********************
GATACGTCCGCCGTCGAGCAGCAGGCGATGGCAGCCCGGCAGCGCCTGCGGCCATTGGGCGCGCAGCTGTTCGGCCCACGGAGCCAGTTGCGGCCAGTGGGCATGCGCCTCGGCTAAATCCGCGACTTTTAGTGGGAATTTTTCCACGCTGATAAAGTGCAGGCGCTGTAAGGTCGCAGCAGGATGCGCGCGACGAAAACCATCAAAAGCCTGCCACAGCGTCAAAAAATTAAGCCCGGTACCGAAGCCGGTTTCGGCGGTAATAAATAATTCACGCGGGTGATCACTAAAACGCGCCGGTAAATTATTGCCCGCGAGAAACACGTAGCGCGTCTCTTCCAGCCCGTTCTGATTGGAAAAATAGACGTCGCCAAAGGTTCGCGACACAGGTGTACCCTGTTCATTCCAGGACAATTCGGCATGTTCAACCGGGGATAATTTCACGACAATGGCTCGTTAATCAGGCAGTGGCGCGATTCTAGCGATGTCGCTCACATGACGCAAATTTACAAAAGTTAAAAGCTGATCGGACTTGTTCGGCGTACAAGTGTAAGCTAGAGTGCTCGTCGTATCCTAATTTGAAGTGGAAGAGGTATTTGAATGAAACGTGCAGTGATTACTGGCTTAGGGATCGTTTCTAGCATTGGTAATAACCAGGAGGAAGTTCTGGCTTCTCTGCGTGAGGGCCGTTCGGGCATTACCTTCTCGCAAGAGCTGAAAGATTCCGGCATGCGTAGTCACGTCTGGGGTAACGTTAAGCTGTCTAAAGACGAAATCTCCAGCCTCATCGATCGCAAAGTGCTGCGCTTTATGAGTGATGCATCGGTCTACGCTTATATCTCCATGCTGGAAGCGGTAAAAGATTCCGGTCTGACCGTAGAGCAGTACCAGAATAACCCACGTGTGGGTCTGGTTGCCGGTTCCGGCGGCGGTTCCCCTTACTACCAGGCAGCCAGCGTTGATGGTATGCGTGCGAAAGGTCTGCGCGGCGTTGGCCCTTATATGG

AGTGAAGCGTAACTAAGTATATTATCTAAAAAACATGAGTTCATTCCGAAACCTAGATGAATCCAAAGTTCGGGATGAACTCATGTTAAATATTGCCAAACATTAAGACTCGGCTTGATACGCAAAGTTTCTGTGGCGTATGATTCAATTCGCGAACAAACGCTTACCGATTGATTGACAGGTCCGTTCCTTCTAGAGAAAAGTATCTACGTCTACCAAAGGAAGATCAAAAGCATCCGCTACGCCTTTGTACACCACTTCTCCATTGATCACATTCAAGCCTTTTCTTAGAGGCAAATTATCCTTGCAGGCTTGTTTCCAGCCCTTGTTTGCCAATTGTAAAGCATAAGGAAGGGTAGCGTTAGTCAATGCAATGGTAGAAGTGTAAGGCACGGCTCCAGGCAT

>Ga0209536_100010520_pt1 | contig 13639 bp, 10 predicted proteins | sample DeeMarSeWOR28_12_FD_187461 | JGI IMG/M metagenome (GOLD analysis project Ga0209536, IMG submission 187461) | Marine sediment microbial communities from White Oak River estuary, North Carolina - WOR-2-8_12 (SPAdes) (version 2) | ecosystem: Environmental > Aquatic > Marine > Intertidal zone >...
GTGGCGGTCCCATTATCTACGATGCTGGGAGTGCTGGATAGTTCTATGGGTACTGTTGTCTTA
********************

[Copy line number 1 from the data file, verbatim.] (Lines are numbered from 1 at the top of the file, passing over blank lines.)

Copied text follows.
GATACGTCCGCCGTCGAGCAGCAGGCGATGGCAGCCCGGCAGCGCCTGCGGCCATTGGGCGCGCAGCTGTTCGGCCCACGGAGCCAGTTGCGGCCAGTGGGCATGCGCCTCGGCTAAATCCGCGACTTTTAGTGGGAATTTTTCCACGCTGATAAAGTGCAGGCGCTGTAAGGTCGCAGCAGGATGCGCGCGACGAAAACCATCAAAAGCCTGCCACAGCGTCAAAAAATTAAGCCCGGTACCGAAGCCGGTTTCGGCGGTAATAAATAATTCACGCGGGTGATCACTAAAACGCGCCGGTAAATTATTGCCCGCGAGAAACACGTAGCGCGTCTCTTCCAGCCCGTTCTGATTGGAAAAATAGACGTCGCCAAAGGTTCGCGACACAGGTGTACCCTGTTCATTCCAGGACAATTCGGCATGTTCAACCGGGGATAATTTCACGACAATGGCTCGTTAATCAGGCAGTGGCGCGATTCTAGCGATGTCGCTCACATGACGCAAATTTACAAAAGTTAAAAGCTGATCGGACTTGTTCGGCGTACAAGTGTAAGCTAGAGTGCTCGTCGTATCCTAATTTGAAGTGGAAGAGGTATTTGAATGAAACGTGCAGTGATTACTGGCTTAGGGATCGTTTCTAGCATTGGTAATAACCAGGAGGAAGTTCTGGCTTCTCTGCGTGAGGGCCGTTCGGGCATTACCTTCTCGCAAGAGCTGAAAGATTCCGGCATGCGTAGTCACGTCTGGGGTAACGTTAAGCTGTCTAAAGACGAAATCTCCAGCCTCATCGATCGCAAAGTGCTGCGCTTTATGAGTGATGCATCGGTCTACGCTTATATCTCCATGCTGGAAGCGGTAAAAGATTCCGGTCTGACCGTAGAGCAGTACCAGAATAACCCACGTGTGGGTCTGGTTGCCGGTTCCGGCGGCGGTTCCCCTTACTACCAGGCAGCCAGCGTTGATGGTATGCGTGCGAAAGGTCTGCGCGGCGTTGGCCCTTATATGG